Verse > Anthologies > T. R. Smith, ed. > Poetica Erotica: A Collection of Rare and Curious Amatory Verse
T. R. Smith, comp.  Poetica Erotica: Rare and Curious Amatory Verse.  1921–22.
A Dialogue betwixt Castadorus and Arabella in Bed
By Thomas Jordan (1612?–1685?)
(From Poetical Varieties, 1637)

ARABELLA.  Dear Castadorus, let me rise,
  Aurora ’gins to jeer me:
    She tells me I do wantonise.
CASTADORUS.  I prithee, sweet, lie near me.
  Let red Aurora blush, my dear,        5
    And Phoebus laughing follow;
  Thou only art Aurora here,
    Let me be thy Apollo.
  It is to envy at our bliss
    That they do rise before us:        10
  Is there such hurt in this or this?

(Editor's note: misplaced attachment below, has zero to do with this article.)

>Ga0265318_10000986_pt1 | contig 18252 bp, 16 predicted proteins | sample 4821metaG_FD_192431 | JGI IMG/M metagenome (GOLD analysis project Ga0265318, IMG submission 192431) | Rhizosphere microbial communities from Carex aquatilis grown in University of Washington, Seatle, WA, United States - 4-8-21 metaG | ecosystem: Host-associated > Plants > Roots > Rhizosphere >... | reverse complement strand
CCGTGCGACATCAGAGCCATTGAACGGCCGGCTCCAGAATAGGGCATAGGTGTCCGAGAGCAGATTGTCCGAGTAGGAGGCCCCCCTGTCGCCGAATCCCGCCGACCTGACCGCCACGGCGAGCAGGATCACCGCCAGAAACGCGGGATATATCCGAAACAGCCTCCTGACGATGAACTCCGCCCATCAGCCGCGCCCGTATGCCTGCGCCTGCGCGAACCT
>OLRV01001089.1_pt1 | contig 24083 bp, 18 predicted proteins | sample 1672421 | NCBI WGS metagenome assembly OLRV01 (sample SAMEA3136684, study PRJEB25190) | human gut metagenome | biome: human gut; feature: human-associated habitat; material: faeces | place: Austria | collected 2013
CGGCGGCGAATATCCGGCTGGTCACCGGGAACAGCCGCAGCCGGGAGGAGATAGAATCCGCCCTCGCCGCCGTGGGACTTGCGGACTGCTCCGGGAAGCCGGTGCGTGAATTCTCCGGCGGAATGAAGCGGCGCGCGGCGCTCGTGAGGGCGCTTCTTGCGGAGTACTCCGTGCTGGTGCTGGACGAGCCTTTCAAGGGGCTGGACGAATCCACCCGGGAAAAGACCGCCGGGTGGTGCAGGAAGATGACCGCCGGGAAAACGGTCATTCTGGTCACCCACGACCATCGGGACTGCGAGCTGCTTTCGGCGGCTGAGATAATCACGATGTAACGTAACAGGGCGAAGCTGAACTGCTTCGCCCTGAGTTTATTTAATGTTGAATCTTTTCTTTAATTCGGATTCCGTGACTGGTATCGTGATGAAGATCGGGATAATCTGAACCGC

ARABELLA.  Nay, fie! why, Castadorus!
CASTADORUS.  What, Arabella, can one night
  Of wanton dalliance tire you?
    I could be ever if I might:        15
  One hour let me desire you.
ARABELLA.  Fie, fie, you hurt me; let me go!
  If you so roughly use me,
    What can I say or think of you.
CASTADORUS.  I prithee, Love, excuse me.        20
  Thy beauty and my love defend
    I should ungently move thee:
  ’Tis kisses sweet that I intend:
    Is it not I that love thee?
ARABELLA.  I do confess it is, but then—        25
  Since you do so importune
    That I should once lie down again—
    Vouchsafe to draw the curtain.
  Aurora and Apollo, too,
    May visit silent fields;        30
  By my consent they ne’er shall know
    The bliss our pleasure yields.

Shakespeare · Bible · Strunk · Anatomy · Nonfiction · Quotations · Reference · Fiction · Poetry
© 1993–2015 · [Top 150] · Subjects · Titles · Authors · World Lit.